38. 38 Echo
    December 5, 2009 at 7:12 pm

    Seth,

    Could it be you that doesn’t understand the theological paradigm that you are pushing?

    Here is what I believe:

    In thinking of our physical birth to our parents on this earth, everyone realizes that a newborn baby didn’t obey any commandments their parents had given them in order to be born into this world. That baby was born, not because of anything the baby had done, but because of the love of the parents.
    I compare that to how we are saved (born again) into God’s family. Everyone is saved (born again) not because of anything that they do, not because they obeyed any of God’s commandments, but they were saved (born again) solely because of the love of Jesus.

    In the same way that a new born baby has security and certainty that his parent’s home is his home apart from anything he had done, so also we have the security and certainty that the celestial kingdom is our home the moment we first were saved (born again.) This security and certainty comes with birth as a birth right and not because we obeyed the commandments of God. We also have the security and certainty that all our sins are forgiven apart from anything we do because that too doesn’t depend on our desire or effort but depends solely on God’s mercy. All this security and certainty is ours because God is our Father who loves us.

    That is what it means for us to be saved. Once we are saved, our life as God’s children begins.

    In the same way that a newborn will be raised and shown the good way in which they should go, so also our Heavenly Father, once we are saved, will then show us the good way in which we should go. This is where the commandments come in. As you can see from my explanation, the commandments aren’t a condition to being saved into the celestial kingdom but rather, they are the result of our already having been saved.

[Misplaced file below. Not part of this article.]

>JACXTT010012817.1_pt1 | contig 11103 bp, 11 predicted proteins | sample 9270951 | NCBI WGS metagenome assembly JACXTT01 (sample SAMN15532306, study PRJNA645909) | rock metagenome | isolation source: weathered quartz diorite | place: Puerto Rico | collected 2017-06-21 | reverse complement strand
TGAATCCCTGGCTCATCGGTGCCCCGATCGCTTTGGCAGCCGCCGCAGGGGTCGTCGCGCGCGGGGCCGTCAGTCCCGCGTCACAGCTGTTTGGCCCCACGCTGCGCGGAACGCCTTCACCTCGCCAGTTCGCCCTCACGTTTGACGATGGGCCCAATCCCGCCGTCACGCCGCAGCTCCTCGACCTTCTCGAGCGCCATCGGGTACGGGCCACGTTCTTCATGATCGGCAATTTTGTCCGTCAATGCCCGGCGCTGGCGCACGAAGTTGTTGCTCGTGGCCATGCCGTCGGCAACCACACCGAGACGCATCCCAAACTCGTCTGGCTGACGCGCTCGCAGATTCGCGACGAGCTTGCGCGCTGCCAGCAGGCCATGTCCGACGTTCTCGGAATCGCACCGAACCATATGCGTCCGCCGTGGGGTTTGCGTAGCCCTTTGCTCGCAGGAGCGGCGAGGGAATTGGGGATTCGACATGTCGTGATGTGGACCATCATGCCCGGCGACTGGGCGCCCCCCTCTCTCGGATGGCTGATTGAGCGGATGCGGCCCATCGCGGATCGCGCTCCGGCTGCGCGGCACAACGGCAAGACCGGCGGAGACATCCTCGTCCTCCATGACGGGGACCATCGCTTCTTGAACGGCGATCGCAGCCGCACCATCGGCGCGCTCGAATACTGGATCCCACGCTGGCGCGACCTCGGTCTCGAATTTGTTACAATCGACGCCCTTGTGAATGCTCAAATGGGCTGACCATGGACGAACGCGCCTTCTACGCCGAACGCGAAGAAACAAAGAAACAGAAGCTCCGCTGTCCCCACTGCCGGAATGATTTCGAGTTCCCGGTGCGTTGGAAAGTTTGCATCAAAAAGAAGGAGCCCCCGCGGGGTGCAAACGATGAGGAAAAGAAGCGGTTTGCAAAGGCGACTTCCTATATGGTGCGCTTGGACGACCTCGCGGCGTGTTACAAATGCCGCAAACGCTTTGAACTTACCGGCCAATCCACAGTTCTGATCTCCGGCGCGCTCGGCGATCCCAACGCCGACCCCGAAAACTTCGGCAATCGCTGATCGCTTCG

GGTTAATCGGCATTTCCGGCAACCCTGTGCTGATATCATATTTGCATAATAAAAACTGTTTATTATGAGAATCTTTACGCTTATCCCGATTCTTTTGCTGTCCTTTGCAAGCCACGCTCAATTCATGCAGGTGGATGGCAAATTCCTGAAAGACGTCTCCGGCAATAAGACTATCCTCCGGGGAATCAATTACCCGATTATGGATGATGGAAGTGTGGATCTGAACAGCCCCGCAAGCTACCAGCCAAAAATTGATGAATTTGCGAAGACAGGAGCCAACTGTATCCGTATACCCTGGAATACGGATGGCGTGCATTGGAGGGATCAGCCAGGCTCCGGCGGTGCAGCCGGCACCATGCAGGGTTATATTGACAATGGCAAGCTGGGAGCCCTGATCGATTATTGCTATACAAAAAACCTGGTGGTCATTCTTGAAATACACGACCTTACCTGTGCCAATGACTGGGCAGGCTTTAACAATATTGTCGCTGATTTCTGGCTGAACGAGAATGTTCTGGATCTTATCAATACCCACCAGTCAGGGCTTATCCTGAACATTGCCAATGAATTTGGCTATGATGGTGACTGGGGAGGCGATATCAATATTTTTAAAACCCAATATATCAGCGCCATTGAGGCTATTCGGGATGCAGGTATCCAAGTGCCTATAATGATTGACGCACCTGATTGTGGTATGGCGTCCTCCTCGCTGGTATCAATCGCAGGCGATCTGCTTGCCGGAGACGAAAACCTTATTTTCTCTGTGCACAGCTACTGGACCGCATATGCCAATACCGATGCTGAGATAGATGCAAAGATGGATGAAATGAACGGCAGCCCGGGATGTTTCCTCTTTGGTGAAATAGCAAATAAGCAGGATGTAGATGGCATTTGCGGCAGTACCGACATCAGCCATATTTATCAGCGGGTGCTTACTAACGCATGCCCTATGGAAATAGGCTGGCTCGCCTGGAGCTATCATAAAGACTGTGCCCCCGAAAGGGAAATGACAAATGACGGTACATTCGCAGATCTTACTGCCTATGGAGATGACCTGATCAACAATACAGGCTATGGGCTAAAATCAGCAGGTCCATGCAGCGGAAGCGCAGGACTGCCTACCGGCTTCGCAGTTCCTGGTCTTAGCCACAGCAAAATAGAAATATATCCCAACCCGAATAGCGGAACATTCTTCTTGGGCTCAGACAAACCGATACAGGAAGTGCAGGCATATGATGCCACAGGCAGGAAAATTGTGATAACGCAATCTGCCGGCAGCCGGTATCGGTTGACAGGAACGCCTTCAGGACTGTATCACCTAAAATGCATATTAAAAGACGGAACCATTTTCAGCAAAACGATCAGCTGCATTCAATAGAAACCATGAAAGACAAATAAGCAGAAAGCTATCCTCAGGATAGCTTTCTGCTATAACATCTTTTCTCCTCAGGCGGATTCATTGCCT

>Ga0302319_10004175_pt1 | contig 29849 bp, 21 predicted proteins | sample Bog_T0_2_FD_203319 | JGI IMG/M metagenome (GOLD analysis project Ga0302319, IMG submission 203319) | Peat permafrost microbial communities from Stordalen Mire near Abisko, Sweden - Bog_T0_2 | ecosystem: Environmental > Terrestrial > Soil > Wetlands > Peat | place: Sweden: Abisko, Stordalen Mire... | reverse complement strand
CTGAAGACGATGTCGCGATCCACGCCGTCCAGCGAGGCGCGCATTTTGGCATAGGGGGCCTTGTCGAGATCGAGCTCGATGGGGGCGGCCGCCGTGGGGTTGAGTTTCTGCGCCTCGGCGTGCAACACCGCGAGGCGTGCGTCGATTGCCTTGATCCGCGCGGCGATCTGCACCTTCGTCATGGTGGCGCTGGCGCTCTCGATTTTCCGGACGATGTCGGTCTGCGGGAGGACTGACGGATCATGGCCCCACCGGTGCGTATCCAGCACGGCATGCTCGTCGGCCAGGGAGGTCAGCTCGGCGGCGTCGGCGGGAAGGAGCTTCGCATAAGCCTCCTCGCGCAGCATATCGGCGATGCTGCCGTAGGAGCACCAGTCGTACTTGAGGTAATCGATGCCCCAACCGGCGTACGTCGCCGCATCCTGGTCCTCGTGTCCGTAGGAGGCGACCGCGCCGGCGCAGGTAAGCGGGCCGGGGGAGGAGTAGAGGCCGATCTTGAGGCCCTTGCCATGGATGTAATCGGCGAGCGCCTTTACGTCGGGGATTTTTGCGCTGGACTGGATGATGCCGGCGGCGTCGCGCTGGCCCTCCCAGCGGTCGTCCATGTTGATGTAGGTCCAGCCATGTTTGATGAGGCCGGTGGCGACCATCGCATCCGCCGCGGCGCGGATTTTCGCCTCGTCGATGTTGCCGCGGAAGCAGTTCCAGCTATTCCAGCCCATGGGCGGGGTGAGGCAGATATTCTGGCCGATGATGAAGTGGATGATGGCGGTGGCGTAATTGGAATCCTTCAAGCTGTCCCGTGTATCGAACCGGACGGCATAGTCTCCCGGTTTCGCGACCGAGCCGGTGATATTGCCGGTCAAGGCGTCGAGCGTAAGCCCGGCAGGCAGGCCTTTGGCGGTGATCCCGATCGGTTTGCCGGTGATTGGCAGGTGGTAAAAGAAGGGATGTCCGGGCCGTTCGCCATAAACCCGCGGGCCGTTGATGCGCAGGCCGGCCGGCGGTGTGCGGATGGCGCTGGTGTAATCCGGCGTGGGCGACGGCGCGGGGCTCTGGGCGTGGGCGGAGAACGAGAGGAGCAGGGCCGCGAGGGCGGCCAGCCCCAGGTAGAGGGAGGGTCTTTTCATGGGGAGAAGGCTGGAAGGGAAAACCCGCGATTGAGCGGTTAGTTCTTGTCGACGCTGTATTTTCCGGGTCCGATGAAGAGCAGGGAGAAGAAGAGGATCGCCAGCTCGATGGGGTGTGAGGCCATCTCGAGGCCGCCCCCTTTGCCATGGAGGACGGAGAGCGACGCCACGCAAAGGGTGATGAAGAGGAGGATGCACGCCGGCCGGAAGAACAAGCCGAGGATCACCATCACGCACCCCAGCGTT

Now think of the theological paradigm that you are pushing Seth.

  39. December 6, 2009 at 1:09 am

    More of the same Echo. We’ve had our back-and-forth.

    I see little point in having a round 34.

  40. 40 adb
    April 29, 2010 at 2:22 pm

    “We are, therefore, not properly stating the case when we say God is gracious to all men, even to sinners. God extends his grace to all men because they are sinners. That is their only hope. And that is God’s true purpose and intention, to be gracious and merciful to sinners. Only sinners have claim to the grace of God. Only sinners, and all sinners.”


Comments are currently closed.

November 2009
M T W T F S S
« Oct   Dec »
 1
2345678
9101112131415
16171819202122
23242526272829
30  

Blog Stats

  • 182,226 hits

Enter your email address to subscribe to this blog and receive notifications of new posts by email.

Join 998 other followers


%d bloggers like this: